Zuckerberg sailed through testimony thanks to Senators’ tech confusion

Zuckerberg sailed through testimony thanks to Senators’ tech confusion
Mark Zuckerberg seemed to have an easy time at his appearance before Congress on Tuesday, thanks to senators that seemed clueless about technology.

Zuckerberg employed the services of consultants and even created a mock questioning session to prepare to face a joint hearing of the Senate Commerce and Judiciary Committees, but, thanks to many senators’ apparent confusion about the basics of technology, perhaps Zuckerberg did not need to try so hard.

Congress’ ignorance was not lost on the public, as evidenced by the many tweets mocking the senators’ stumbling. Their questions allowed Zuckerberg to portray himself and his company as “idealist and optimistic,” giving the impression that both Zuckerberg and his 25,000 employees simply stumbled into multiple privacy debacles over the years.

‘Senator, we run ads’

Senator Orrin Hatch’s (R-Utah) question to Zuckerberg on how he sustains a business model “in which users don’t pay for your service?” earned the most mockery online, largely due to Zuckerberg’s inability to hide his smile after replying: “Senator, we run ads."

Hatch failed to follow up with any questions about the user data Facebook collects in order to offer its targeted advertisements, which brought the company $39,942,000,000 in 2017. Facebook made $40,653,000,000 in total revenue.

‘Not a monopoly’

Senator Lindsey Graham (R-South Carolina) was mocked online for asking Zuckerberg: “Is Twitter the same as what you do?” However, this was part of a line of questioning about Facebook’s monopoly.

Asked by Graham whether Facebook was a monopoly, Zuckerberg said: “It certainly doesn't feel that way to me.”

While Zuckerberg may not ‘feel’ like his company is a monopoly, Facebook’s 2.2 billion users across the world dwarf other social media networks. It also owns one of other the most popular social media sites, Instagram, along with messaging app, WhatsApp. The three companies own 77 percent of mobile social traffic.

‘I’m not sure I fully understand’

Senator Brian Schatz (D-Hawaii) told Zuckerberg: “Your terms of service, people have no earthly idea what they’re signing up for.”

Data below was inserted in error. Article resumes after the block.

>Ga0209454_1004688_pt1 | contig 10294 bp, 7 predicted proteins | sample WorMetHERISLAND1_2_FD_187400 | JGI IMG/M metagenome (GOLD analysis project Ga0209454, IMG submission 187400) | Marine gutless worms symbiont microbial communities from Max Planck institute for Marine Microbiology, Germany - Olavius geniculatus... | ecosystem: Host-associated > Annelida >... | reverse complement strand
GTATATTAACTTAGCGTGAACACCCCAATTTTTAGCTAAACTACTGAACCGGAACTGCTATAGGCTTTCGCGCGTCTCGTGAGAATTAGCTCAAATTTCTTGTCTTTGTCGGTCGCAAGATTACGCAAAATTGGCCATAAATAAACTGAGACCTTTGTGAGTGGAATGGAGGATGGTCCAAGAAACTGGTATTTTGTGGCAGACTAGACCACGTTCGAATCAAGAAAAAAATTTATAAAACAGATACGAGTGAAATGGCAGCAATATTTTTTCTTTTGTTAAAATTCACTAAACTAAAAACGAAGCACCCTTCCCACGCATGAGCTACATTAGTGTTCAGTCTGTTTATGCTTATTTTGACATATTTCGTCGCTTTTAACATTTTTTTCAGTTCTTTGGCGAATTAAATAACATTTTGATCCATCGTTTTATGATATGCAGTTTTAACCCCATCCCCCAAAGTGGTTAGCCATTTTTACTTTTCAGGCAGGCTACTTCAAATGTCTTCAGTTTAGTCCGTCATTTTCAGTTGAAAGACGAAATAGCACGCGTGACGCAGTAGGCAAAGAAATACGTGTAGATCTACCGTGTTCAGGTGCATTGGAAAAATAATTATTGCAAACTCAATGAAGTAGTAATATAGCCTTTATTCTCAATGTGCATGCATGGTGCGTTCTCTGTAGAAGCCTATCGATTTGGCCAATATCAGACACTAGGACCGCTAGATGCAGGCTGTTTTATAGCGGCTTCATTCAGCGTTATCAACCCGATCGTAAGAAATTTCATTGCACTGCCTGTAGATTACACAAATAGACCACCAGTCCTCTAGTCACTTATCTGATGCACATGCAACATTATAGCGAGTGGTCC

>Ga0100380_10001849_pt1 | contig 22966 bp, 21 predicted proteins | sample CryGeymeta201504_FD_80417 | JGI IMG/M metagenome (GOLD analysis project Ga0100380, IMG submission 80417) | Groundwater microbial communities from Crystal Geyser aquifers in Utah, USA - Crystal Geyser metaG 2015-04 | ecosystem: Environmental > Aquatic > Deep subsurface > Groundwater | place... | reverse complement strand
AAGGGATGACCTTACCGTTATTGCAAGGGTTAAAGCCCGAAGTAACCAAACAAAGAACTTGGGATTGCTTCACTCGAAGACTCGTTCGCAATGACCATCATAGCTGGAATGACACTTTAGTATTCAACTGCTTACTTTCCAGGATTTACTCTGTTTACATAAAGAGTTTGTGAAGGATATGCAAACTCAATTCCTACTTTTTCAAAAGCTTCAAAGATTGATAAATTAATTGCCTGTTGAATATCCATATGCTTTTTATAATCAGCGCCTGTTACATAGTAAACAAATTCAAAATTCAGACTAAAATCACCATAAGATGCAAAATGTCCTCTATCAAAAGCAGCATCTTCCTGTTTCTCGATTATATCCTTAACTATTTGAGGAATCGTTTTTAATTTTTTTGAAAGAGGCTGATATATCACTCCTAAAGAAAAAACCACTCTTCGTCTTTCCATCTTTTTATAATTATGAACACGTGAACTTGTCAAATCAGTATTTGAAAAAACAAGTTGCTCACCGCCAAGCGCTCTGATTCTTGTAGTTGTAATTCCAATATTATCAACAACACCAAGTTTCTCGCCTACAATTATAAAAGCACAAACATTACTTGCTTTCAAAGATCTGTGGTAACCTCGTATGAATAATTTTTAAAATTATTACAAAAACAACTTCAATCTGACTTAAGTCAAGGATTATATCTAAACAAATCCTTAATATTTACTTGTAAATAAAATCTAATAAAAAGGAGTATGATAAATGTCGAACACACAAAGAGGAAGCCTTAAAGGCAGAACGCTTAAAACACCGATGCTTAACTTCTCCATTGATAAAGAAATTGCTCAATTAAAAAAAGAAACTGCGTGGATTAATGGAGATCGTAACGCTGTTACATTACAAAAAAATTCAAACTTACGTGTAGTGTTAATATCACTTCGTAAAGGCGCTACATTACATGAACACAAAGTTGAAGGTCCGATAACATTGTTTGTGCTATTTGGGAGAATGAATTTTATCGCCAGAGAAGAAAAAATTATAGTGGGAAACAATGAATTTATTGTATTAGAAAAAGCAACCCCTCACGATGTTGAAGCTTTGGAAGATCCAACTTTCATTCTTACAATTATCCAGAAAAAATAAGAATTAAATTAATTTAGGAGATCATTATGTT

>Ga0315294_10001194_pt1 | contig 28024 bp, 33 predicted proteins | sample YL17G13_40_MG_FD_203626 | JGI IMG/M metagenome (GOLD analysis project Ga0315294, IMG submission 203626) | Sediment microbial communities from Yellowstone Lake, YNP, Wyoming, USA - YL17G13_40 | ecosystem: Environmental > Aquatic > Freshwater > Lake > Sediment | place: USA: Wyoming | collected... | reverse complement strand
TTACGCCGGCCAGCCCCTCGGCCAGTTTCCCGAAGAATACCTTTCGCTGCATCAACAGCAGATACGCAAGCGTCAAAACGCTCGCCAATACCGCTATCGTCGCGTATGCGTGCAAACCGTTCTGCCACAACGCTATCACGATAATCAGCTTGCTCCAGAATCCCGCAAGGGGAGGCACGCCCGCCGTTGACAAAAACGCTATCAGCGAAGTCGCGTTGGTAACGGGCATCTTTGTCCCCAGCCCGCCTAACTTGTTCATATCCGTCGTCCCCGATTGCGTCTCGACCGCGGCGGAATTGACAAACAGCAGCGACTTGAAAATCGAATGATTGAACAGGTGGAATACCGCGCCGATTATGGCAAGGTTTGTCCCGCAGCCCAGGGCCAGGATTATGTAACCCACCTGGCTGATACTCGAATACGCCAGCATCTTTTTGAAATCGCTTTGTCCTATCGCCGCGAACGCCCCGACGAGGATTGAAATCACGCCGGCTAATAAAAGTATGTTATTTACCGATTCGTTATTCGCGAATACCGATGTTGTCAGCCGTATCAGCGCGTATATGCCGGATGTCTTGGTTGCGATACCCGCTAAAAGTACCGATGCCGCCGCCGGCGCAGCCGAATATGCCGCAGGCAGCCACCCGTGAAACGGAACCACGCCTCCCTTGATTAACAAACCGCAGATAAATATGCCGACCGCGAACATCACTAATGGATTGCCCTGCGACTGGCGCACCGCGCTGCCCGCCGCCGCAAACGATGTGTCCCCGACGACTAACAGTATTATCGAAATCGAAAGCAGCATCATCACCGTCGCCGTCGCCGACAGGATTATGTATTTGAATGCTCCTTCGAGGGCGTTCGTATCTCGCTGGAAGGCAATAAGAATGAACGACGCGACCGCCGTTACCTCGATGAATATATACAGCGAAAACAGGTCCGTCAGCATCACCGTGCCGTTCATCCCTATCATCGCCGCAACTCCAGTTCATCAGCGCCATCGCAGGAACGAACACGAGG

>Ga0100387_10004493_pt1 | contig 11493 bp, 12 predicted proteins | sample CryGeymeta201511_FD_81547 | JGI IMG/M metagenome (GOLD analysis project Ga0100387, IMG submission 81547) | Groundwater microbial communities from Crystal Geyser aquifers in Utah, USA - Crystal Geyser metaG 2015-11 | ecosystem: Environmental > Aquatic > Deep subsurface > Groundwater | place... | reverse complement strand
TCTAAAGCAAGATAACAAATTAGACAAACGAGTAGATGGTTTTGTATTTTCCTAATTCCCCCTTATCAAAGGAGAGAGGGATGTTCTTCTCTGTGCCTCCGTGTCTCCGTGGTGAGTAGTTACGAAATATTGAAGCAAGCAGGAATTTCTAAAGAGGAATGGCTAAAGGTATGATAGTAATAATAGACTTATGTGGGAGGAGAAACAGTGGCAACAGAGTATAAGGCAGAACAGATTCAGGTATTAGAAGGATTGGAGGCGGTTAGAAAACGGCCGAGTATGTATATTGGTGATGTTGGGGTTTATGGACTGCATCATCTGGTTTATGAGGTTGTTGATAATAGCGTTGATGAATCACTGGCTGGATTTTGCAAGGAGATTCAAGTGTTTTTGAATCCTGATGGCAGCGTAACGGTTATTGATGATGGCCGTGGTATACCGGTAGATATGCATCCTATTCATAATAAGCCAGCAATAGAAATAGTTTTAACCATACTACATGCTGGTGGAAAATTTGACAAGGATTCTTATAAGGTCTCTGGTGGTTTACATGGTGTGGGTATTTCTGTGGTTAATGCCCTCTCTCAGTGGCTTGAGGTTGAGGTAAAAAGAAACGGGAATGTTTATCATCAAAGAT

You sign up for Facebook, you get ability to share your information with people,” Zuckerberg said in a response that both states the obvious and avoids the point.  

Schatz then asked whether private messages are informing the ads people see and whether browsing habits and likes are being collected, to which Zuckerberg claimed: “I’m not sure I fully understand this.”

Shatz then showed his ignorance by asking: “If I’m emailing within WhatsApp, does that inform your advertisers?

READ MORE: 5 things Facebook’s Zuckerberg revealed in House hearing

‘We have an app called Messenger’

Senator Roger Wicker (R-Mississippi) asked Zuckerberg whether it was true that “Facebook collects call and text histories from Android phones?” This was in reference to recent reports that Facebook has been collecting phone history and text message data through its Messenger app. Since the Cambridge Analytica fallout, many users have been downloading their Facebook data, which included folders of their call history.

“We have an app called Messenger,” Zuckerberg explained. “That app offers an option to sync text messages.” That opt-in also includes phone contacts and call history, as Facebook itself explained a few weeks ago.  

Senator Dean Heller (R-Nevada) also asked if Facebook collects the content of phone calls, to which the CEO and founder responded: “I don’t believe so. We do have messenger, which can import texts.”

‘Not familiar’ with ‘Russian propaganda’

Senator Patrick Leahy (D–Vermont) came armed with a poster showing a number of Facebook pages and asked whether they were Russian propaganda.

"Senator, are you asking about those specifically?" Zuckerberg asked. "I'm not familiar with those pieces of content," he added.

‘A mistake’

Not all senators stuck to basic questions. Senator John Thune (R-South Dakota) did point to a Wired article detailing the company’s “14-year history of apologizing for data privacy,” and asked Zuckerberg why we should trust Facebook to ensure privacy.

Zuckerberg responded that the company had made mistakes, but that “we try not to make the same mistakes multiple times.” However, Facebook’s history of doing just that suggests otherwise.

Senator Kamala Harris (D-California) appeared well able to hammer Zuckerberg on his responses.

READ MORE: More AI, policing content & other revelations from Zuckerberg’s Senate testimony

“I’m concerned how much FB values trust and transparency. You’ve been asked several critical questions for which you don’t have answers: browsing activity, tracking devices, who’s your biggest competition; storing up to 96 categories of data; did you know Kogan’s TOS allowed sale of data. You knew about 87 million 27 months ago, but the decision was made not to notify. Did anyone at FB have a conversation, at the time you became aware of this breach, wherein the decision was made not to contact the users?

Zuckerberg said he did not know if there were conversations within Facebook about this, and, when pressed about the decision not to inform users’ their data was breached, Zuckerberg said: “in retrospect, we clearly view as a mistake.

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